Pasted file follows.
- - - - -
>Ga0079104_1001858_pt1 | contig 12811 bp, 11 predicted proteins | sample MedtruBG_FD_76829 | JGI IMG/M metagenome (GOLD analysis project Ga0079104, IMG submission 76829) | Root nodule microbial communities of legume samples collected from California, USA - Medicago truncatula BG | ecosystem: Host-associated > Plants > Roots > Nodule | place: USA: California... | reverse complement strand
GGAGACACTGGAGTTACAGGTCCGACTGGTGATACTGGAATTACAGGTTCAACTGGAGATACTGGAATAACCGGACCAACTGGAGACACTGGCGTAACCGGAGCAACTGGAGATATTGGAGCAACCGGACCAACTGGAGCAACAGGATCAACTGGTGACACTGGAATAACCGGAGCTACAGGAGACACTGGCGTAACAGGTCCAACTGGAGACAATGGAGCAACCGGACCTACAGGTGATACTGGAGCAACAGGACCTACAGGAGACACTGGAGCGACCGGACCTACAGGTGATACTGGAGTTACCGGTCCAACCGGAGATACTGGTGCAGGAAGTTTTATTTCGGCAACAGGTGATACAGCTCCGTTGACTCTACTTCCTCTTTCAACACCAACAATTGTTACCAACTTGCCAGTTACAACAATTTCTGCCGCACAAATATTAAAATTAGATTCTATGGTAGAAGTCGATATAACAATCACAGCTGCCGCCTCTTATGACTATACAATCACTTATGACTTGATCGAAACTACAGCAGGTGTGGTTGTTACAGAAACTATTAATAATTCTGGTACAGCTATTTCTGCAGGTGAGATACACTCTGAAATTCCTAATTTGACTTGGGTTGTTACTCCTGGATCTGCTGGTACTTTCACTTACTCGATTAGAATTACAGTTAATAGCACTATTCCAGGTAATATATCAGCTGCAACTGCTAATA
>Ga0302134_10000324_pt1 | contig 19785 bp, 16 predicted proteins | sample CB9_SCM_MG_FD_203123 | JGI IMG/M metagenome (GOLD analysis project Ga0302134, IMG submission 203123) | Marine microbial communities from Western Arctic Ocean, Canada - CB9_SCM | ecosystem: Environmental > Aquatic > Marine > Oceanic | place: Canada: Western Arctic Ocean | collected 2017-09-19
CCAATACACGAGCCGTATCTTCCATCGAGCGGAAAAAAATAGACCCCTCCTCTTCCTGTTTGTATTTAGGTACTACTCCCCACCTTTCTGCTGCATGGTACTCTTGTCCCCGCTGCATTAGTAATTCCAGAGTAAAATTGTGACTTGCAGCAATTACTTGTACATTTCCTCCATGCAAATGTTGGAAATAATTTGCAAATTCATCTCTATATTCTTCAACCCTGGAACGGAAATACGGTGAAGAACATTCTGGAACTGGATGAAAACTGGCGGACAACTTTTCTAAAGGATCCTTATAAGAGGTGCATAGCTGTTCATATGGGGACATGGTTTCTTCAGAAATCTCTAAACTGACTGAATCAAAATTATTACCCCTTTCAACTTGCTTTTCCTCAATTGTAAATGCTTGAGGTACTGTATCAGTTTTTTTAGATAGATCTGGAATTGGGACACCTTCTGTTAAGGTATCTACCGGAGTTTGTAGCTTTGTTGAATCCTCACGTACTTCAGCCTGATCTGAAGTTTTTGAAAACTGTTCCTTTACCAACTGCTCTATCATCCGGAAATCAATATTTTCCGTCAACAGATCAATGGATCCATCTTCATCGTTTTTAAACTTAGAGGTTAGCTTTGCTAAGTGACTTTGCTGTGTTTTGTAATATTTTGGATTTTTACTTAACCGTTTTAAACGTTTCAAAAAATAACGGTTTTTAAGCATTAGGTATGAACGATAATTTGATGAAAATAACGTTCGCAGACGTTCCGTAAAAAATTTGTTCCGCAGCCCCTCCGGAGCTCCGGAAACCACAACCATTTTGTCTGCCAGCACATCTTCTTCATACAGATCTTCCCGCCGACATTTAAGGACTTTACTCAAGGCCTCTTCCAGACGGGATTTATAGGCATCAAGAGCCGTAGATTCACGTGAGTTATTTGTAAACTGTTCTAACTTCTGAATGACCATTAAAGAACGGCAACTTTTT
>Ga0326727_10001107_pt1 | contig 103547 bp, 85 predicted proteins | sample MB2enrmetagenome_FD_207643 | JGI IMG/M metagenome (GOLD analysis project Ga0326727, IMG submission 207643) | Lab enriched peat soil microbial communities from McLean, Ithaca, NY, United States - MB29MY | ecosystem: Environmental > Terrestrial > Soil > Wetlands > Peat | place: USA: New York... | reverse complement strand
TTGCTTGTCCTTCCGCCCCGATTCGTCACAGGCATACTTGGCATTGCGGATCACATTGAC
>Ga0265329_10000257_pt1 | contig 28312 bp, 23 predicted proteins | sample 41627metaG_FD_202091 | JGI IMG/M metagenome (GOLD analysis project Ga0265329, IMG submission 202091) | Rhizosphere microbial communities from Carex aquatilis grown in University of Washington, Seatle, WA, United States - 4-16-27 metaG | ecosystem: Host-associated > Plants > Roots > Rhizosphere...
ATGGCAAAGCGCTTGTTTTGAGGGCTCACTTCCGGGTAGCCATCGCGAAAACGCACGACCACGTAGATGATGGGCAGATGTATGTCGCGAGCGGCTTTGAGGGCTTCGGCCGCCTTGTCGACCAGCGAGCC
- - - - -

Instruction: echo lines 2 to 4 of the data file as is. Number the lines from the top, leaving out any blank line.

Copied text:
GGAGACACTGGAGTTACAGGTCCGACTGGTGATACTGGAATTACAGGTTCAACTGGAGATACTGGAATAACCGGACCAACTGGAGACACTGGCGTAACCGGAGCAACTGGAGATATTGGAGCAACCGGACCAACTGGAGCAACAGGATCAACTGGTGACACTGGAATAACCGGAGCTACAGGAGACACTGGCGTAACAGGTCCAACTGGAGACAATGGAGCAACCGGACCTACAGGTGATACTGGAGCAACAGGACCTACAGGAGACACTGGAGCGACCGGACCTACAGGTGATACTGGAGTTACCGGTCCAACCGGAGATACTGGTGCAGGAAGTTTTATTTCGGCAACAGGTGATACAGCTCCGTTGACTCTACTTCCTCTTTCAACACCAACAATTGTTACCAACTTGCCAGTTACAACAATTTCTGCCGCACAAATATTAAAATTAGATTCTATGGTAGAAGTCGATATAACAATCACAGCTGCCGCCTCTTATGACTATACAATCACTTATGACTTGATCGAAACTACAGCAGGTGTGGTTGTTACAGAAACTATTAATAATTCTGGTACAGCTATTTCTGCAGGTGAGATACACTCTGAAATTCCTAATTTGACTTGGGTTGTTACTCCTGGATCTGCTGGTACTTTCACTTACTCGATTAGAATTACAGTTAATAGCACTATTCCAGGTAATATATCAGCTGCAACTGCTAATA
>Ga0302134_10000324_pt1 | contig 19785 bp, 16 predicted proteins | sample CB9_SCM_MG_FD_203123 | JGI IMG/M metagenome (GOLD analysis project Ga0302134, IMG submission 203123) | Marine microbial communities from Western Arctic Ocean, Canada - CB9_SCM | ecosystem: Environmental > Aquatic > Marine > Oceanic | place: Canada: Western Arctic Ocean | collected 2017-09-19
CCAATACACGAGCCGTATCTTCCATCGAGCGGAAAAAAATAGACCCCTCCTCTTCCTGTTTGTATTTAGGTACTACTCCCCACCTTTCTGCTGCATGGTACTCTTGTCCCCGCTGCATTAGTAATTCCAGAGTAAAATTGTGACTTGCAGCAATTACTTGTACATTTCCTCCATGCAAATGTTGGAAATAATTTGCAAATTCATCTCTATATTCTTCAACCCTGGAACGGAAATACGGTGAAGAACATTCTGGAACTGGATGAAAACTGGCGGACAACTTTTCTAAAGGATCCTTATAAGAGGTGCATAGCTGTTCATATGGGGACATGGTTTCTTCAGAAATCTCTAAACTGACTGAATCAAAATTATTACCCCTTTCAACTTGCTTTTCCTCAATTGTAAATGCTTGAGGTACTGTATCAGTTTTTTTAGATAGATCTGGAATTGGGACACCTTCTGTTAAGGTATCTACCGGAGTTTGTAGCTTTGTTGAATCCTCACGTACTTCAGCCTGATCTGAAGTTTTTGAAAACTGTTCCTTTACCAACTGCTCTATCATCCGGAAATCAATATTTTCCGTCAACAGATCAATGGATCCATCTTCATCGTTTTTAAACTTAGAGGTTAGCTTTGCTAAGTGACTTTGCTGTGTTTTGTAATATTTTGGATTTTTACTTAACCGTTTTAAACGTTTCAAAAAATAACGGTTTTTAAGCATTAGGTATGAACGATAATTTGATGAAAATAACGTTCGCAGACGTTCCGTAAAAAATTTGTTCCGCAGCCCCTCCGGAGCTCCGGAAACCACAACCATTTTGTCTGCCAGCACATCTTCTTCATACAGATCTTCCCGCCGACATTTAAGGACTTTACTCAAGGCCTCTTCCAGACGGGATTTATAGGCATCAAGAGCCGTAGATTCACGTGAGTTATTTGTAAACTGTTCTAACTTCTGAATGACCATTAAAGAACGGCAACTTTTT